Armenia, one of the most ancient Eastern Christian civilisations, has miraculously survived a convulsive and peculiarly tragic history. Since its foundation, it has been surrounded politically and geographically by other great cultures with chiefly Eastern and Islamic beliefs, and has endured a cruel history punctuated by ruthless wars and massacres that have led to the disappearance of more than half its population, the exile of many others and the loss of major portions of its territory.
Armenia, one of the most ancient Eastern Christian civilisations, has miraculously survived a convulsive and peculiarly tragic history. Since its foundation, it has been surrounded politically and geographically by other great cultures with chiefly Eastern and Islamic beliefs, and has endured a cruel history punctuated by ruthless wars and massacres that have led to the disappearance of more than half its population, the exile of many others and the loss of major portions of its territory. Despite all this, throughout the centuries Armenia has preserved the essence of its national identity, first by the creation of its own alphabet (devised in 405 by the monk Mesrop Mashtots) and thanks to its rich architectural heritage, which is scattered beyond the country’s present-day borders. Although this tangible heritage is one of the most striking features of its nationhood, Armenia has also preserved a rich intangible heritage in the form of its music: a very rich and varied, albeit little known, repertory (except in the case of the duduk).
In all highly developed cultures, music – represented and embodied by certain instruments, as well as particular ways of singing and playing – is the most faithful spiritual reflection of a people’s soul and history. Of all the instruments used in its ancient musical traditions, Armenia has given special pride of place to a unique instrument, the duduk. It is no exaggeration to say that this instrument is the utmost expression of Armenia. As soon as we hear the sound of these instruments – they are usually played as a duo – the almost vocal quality and sweetness of their vibrations transport us to an extraordinary elegiac and poetic universe, introducing us to a dimension that is both intimate and profound. The music acts as a genuine balm, at once sensual and spiritual, which touches the human soul and gently heals all its wounds and sorrows.
Montserrat Figueras felt a deep affinity and enormous fascination for these Armenian instruments, especially the duduk and the kamancha, as well as a great admiration for the extraordinary musical qualities of our musician friends from Armenia. After her death, I found great consolation in listening to these wonderful Laments for two duduks and kamancha, and that is why I asked our Armenian friends to take part in the farewell ceremonies that we held for our beloved Montserrat. Their musical performances filled the venues with otherworldly sounds of overwhelming beauty and spirituality. It was after moments of such great emotion, and prompted by the deeply consoling effects of their music, that I had the idea of dedicating this unique project to the memory of Montserrat Figueras, at the same time paying a personal homage to the Armenian people, who have suffered so much throughout their history (a suffering that has yet to be fully recognized) and who, in spite of so much pain, have inspired music that is so full of love and conveys such peace and harmony. It is also a sincere homage to the wonderful musicians who devote their lives to keeping the memory of this ancient culture alive. By a great stroke of luck, back in 2004 our very dear friend, the outstanding kamancha player Gaguik Mouradian, had given me several collections of Armenian music, including the fabulous “THESAURUS” of Armenian melodies, published at Yerevan in 1982 by the musicologist Nigoghos Tahmizian, in which I have found some extremely beautiful examples of this repertory. To these we have added the pieces for kamancha, as well as those for two duduks, suggested by our Armenian friends. Together with another extraordinary musician and very dear friend, the duduk player Haïg Sarikouyoumdjian, I spent several months studying and deciphering the secrets of these ancient and beautiful melodies, listening to old recordings and discovering the “hidden” keys to the style and character of each piece. Over the last several months, not a single night has passed without my spending a few precious hours studying and playing these powerfully seductive melodies.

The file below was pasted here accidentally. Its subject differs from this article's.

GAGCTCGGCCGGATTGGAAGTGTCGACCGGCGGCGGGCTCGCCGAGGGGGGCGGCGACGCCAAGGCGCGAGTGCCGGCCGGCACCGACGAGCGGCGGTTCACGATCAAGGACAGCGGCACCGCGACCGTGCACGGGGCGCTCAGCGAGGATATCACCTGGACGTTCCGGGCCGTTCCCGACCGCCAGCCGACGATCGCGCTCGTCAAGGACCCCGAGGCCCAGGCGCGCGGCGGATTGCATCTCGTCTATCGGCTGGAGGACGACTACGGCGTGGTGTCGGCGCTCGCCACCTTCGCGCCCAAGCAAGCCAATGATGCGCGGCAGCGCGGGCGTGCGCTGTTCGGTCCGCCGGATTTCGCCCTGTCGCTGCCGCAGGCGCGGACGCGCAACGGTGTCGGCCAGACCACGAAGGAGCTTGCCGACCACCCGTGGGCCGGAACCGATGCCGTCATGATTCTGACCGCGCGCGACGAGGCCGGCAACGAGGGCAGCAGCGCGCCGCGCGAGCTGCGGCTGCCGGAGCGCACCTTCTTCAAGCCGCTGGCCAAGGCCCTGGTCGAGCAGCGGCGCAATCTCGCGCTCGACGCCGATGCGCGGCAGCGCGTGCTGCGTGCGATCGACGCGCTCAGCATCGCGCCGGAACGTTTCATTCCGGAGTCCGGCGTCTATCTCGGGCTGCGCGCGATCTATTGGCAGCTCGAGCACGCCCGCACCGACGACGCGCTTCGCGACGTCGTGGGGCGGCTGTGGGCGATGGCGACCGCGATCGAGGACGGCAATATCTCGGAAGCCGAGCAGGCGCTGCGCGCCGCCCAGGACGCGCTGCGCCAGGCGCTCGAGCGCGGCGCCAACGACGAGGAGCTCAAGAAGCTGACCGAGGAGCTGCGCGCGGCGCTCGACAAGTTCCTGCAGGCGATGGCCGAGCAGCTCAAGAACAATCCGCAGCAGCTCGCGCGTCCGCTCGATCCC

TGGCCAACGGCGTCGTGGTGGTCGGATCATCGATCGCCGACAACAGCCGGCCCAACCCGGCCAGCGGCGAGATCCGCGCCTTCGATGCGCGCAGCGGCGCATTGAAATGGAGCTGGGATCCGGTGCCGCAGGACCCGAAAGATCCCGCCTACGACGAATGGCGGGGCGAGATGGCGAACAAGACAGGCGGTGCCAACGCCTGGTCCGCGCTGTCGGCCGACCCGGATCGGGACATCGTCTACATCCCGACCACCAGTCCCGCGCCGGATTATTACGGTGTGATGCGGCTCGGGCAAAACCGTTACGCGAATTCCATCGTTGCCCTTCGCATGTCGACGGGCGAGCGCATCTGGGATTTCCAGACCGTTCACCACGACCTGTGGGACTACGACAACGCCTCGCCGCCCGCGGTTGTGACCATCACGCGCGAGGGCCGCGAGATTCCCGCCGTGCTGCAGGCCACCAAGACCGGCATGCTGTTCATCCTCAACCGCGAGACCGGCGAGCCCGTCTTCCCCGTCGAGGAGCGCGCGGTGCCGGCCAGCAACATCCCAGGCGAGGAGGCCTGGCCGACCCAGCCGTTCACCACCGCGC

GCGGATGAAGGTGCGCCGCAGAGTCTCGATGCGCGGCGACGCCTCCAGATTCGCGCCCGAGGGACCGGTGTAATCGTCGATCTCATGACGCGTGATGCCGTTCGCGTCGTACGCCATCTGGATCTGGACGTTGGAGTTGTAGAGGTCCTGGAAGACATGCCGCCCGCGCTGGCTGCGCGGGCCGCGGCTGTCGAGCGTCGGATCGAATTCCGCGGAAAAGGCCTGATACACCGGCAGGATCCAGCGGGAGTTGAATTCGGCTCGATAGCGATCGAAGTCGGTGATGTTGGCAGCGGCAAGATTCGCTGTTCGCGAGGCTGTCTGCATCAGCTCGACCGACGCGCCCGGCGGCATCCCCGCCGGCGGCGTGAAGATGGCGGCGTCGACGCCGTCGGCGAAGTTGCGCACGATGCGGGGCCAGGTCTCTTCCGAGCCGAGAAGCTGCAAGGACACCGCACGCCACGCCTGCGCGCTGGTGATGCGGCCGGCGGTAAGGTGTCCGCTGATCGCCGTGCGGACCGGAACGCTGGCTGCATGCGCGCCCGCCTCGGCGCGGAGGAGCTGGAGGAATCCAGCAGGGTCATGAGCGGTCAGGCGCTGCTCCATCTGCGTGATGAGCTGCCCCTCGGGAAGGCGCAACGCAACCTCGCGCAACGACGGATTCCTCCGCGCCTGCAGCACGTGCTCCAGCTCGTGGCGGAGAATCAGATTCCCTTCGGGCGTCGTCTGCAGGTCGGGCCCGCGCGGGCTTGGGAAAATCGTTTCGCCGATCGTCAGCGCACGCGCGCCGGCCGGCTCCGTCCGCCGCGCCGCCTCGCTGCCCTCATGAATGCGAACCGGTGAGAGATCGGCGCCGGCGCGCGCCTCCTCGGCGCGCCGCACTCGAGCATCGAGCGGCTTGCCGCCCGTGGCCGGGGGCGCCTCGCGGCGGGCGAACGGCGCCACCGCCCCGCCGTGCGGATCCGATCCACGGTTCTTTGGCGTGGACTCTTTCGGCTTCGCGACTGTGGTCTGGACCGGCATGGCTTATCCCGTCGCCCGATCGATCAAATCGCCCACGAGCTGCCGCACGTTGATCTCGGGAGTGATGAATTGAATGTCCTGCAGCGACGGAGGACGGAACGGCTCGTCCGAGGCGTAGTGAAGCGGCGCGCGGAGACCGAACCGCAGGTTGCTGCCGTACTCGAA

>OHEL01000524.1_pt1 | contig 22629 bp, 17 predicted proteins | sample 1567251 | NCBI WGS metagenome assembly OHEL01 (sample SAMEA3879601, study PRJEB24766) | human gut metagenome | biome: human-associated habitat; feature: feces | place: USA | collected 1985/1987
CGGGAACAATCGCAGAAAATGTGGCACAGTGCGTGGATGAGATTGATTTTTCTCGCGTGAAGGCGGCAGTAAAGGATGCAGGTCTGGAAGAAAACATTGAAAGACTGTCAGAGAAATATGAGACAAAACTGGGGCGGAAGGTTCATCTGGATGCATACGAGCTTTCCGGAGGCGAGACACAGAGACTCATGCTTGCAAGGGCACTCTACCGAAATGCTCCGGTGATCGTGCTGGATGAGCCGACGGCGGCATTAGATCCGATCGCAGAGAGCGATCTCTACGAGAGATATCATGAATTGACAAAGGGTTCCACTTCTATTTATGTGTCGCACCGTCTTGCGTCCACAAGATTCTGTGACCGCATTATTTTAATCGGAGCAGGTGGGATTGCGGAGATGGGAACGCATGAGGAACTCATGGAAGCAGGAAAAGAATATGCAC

We finally managed to set aside the time to work on these pieces together, and between the end of March and the beginning of April we gathered at the wonderful Collegiate Church of Cardona to record all the pieces we had selected to form part of this personal and collective tribute to the bewitching, elegiac Spirit of Armenia. Immediately afterwards, together with Lise Nazarian, another great Armenian friend, we set about researching and studying material to accompany the music in the CD booklet: books on Armenian art and history, of which we found an abundance thanks to Armen Samuelian et Alice Aslanian, the curators and driving force behind the amazing bookshop “Librairie Orientale” on rue Monsieur-Le-Prince in Paris, and also to the orientalist Jean-Pierre Mahé for his essential overview of the art and history of Armenia. Finally, we are grateful to Manuel Forcano for his texts on the Memory of the Genocide and the nation’s historical timeline: a history that we hope through our own modest contribution to keep alive through the emotion of the music featured in this recording. Without Emotion there is no Memory, without Memory there is no Justice, without Justice there is no Civilization and without Civilization human beings have no future.
Versailles, 5th July 2012
Translated by Jacqueline Minett